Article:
The value of FLOCK is illustrated by two main features reflected in this manuscript, namely the automated recognition of multiple populations from data sets generated by multicolor flow analysis and the ability to identify unheralded populations that were not be readily suspected with iterative bi-dimensional gating. Indeed, by and large, the human B cell literature is confined to the classification of B cell subsets based on the relative expression of IgD/CD27/CD38/CD24, typically in 2 to 4-color combinations. In contrast, the multicolor approach used in our studies allowed FLOCK to consistently identify 17 well-defined subsets in human peripheral blood (the results shown in Figure 2 and Table 1 were corroborated in 4 additional unimmunized healthy subjects; results not shown). Thus, FLOCK identified major parental populations conventionally defined by the relative expression of IgD and CD27 (naïve, unswitched memory, switched memory, CD27- switched memory and plasmablasts). But, in addition to these classical B cell subsets, FLOCK was able to further subdivide these populations based on the expression of additional cell surface markers –CD38, CD24 and B220 - that contribute important information regarding the developmental and activation state of B cells. In contrast to previous studies, the ability to accurately segregate these subsets using FLOCK will allow their consistent and more objective quantification in longitudinal studies and across samples obtained in multicenter studies, thereby providing reliable information to understand the homeostasis of the different B cells subsets and the significance of their perturbation in different clinical settings, including both physiological and pathological immune responses (31, 48). Furthermore, this approach will greatly facilitate the isolation of individual subsets for the ex vivo and in vitro study of their biology and function.

In the tetanus study, FLOCK was able to identify several B cell subsets that responded to vaccination in a recall response following well-established kinetics patterns. While validating the reproducibility of FLOCK measurements, these studies also powerfully illustrate the ability of FLOCK to provide detailed phenotypic characterization of predetermined populations and to demonstrate new functional properties. The latter capability is perhaps best encapsulated in the recognition by FLOCK of the high levels of Ki67 universally present in the CD38high plasmablast (Population #6) and plasma cell (Population #7) populations also expressing high levels of CD27. The expression of Ki67 in both the CD138- plasmablast and CD138+ plasma cell populations in normal peripheral blood is consistent with a recent report by Caraux et al. (12). Moreover the longitudinal studies demonstrated the ability of FLOCK to uncover a previously unrecognized candidate population (Population #5 –CD38+, CD138-) likely to represent an early stage of plasma cell differentiation in the context of an antigen-specific acute recall response. This finding will now permit detailed studies of clonal relatedness between the different populations as well as analysis of antigen-affinity and affinity maturation across the different antibody-secreting cell subsets in order to understand the rules that govern the maturation of plasma cells and their selection into long-lived compartments (indicated at least in part by the differential expression of CXCR4 (4, 43)).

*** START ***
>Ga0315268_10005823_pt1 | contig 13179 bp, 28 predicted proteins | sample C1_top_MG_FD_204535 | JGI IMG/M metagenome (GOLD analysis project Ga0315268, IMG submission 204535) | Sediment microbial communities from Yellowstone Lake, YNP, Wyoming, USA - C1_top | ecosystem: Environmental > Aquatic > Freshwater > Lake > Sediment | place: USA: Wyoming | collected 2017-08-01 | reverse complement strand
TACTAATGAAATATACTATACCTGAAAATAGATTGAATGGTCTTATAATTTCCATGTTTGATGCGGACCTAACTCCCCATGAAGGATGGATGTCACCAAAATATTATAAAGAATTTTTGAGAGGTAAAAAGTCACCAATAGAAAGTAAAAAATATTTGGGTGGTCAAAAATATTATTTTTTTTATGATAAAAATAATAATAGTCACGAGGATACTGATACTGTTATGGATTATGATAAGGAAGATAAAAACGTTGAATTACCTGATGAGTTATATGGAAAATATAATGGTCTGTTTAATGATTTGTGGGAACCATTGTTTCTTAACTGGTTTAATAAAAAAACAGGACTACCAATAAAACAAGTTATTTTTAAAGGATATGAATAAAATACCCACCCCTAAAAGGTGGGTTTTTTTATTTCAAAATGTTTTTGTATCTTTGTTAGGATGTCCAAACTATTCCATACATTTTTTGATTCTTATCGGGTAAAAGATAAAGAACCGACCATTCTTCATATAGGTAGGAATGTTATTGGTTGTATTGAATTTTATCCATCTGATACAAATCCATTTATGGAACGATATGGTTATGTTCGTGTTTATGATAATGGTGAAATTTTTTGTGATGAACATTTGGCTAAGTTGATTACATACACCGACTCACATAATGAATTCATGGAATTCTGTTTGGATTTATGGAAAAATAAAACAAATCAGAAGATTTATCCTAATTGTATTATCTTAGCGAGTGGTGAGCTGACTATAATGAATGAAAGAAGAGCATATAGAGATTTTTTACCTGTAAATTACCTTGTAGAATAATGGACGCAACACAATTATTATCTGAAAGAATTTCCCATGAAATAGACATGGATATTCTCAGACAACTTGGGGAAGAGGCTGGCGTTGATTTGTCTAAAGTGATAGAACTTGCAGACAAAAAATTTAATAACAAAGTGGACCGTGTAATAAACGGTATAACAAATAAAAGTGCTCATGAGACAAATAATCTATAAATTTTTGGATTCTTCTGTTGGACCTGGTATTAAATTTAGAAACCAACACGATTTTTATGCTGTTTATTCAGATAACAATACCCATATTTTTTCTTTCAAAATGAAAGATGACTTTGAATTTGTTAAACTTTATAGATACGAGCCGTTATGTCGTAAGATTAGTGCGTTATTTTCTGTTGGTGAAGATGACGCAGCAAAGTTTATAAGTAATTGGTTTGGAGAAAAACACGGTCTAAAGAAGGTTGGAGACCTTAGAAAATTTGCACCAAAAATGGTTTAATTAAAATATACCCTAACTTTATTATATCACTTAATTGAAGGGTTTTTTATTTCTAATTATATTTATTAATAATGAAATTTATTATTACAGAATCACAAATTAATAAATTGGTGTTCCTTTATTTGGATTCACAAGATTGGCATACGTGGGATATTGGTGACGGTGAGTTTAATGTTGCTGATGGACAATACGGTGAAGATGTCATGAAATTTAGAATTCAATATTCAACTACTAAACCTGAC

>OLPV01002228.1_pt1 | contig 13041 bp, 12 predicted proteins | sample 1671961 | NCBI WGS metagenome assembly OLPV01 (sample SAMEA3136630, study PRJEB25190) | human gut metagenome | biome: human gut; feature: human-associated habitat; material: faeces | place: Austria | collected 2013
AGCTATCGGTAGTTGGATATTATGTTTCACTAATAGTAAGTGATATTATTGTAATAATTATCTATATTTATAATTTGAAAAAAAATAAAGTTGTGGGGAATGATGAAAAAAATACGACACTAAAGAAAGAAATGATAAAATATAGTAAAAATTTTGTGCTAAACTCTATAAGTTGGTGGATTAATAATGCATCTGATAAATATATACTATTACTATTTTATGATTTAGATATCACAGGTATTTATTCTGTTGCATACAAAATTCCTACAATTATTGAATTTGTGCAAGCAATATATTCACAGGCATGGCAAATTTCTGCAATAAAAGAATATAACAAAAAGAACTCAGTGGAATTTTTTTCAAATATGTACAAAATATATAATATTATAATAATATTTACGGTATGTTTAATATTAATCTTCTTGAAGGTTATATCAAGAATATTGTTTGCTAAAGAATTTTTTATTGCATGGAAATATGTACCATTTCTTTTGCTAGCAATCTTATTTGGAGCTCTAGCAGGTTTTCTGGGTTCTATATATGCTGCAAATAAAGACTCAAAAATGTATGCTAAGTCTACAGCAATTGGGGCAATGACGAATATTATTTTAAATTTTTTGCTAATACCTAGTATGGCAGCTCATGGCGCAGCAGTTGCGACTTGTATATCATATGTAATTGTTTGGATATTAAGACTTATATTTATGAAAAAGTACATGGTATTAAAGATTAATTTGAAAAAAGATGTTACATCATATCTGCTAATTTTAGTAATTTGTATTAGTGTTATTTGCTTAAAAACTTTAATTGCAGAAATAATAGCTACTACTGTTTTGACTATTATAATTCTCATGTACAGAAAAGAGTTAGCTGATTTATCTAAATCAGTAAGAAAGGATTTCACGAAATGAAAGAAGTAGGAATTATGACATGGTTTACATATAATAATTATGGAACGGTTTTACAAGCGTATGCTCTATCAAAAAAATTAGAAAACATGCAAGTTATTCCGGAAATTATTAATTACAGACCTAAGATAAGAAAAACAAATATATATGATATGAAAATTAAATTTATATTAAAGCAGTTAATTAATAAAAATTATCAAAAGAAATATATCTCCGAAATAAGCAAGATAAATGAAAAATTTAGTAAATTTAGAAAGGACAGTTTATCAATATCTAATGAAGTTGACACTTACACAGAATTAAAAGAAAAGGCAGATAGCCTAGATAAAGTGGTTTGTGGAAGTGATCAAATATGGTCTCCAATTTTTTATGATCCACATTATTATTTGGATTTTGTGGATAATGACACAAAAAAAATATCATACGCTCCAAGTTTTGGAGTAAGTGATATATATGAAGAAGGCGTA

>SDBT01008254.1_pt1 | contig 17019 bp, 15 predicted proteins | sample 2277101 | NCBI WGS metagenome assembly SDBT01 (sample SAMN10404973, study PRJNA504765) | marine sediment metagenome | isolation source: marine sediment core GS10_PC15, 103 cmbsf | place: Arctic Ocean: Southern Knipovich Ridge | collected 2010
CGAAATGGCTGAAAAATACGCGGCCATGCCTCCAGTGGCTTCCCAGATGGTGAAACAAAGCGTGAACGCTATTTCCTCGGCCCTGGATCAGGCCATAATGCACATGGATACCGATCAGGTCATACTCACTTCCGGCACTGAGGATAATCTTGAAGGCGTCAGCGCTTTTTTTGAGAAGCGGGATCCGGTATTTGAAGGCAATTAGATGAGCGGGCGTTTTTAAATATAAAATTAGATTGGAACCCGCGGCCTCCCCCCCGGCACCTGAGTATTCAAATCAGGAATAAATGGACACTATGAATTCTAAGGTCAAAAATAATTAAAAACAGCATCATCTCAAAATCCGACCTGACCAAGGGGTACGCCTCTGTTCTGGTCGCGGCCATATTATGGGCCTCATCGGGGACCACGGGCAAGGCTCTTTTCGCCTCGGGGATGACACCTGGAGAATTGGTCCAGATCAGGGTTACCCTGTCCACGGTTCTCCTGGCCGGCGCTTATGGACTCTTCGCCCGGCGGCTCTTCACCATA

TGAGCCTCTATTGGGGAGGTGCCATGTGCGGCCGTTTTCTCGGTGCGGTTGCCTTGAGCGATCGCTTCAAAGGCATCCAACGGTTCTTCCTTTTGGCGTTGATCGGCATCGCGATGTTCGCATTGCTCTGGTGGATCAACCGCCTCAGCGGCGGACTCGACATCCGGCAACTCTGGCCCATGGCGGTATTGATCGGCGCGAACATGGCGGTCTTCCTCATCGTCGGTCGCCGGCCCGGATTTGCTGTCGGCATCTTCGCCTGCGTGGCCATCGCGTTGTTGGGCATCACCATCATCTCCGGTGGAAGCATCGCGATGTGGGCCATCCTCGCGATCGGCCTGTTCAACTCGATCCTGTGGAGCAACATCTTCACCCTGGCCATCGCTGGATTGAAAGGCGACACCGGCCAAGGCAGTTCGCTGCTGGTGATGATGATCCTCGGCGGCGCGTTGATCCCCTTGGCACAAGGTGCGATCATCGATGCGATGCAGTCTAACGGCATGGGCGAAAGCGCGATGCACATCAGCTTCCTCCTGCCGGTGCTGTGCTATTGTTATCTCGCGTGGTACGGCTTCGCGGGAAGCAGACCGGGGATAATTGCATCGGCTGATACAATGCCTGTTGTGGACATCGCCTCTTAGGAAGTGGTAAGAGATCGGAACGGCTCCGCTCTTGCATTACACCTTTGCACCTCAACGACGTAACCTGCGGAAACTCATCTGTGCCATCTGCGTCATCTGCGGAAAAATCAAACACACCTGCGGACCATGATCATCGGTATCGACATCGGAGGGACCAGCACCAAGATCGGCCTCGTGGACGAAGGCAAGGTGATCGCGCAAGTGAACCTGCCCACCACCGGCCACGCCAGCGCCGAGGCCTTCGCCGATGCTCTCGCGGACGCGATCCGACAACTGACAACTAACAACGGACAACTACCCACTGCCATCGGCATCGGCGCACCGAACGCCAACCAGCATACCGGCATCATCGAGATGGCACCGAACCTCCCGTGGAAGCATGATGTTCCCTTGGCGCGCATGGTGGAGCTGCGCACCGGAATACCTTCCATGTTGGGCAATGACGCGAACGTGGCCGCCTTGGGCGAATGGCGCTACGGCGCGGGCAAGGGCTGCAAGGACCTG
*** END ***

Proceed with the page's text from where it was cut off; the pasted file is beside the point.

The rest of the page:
In the cross vaccine study, the proportions of the three plasmablast/plasma cell subsets varied dramatically between subjects, as much as 15 fold for the plasma cell (Population #7) population. Given the relatively small sample size in this pilot study it is difficult to determine if this variability in vaccine response is due to genetic differences in the human subjects enrolled in the study, differences in the prior vaccination or pathogen exposure history of the subjects, or differences in the vaccine formulations. The fact that the strongest response and one of the weakest responses were observed in the two subjects receiving the trivalent influenza vaccine 2009 argues against the latter explanation. It will be interesting to determine if the absolute levels of one or more of these plasmablast/plasma cell populations, or their dynamics, will serve as an effective surrogate marker of protective immunity following vaccination.

4.3 Monoclonal B Cell Lymphocytosis (MBL) and the Mapping of B Cell Subsets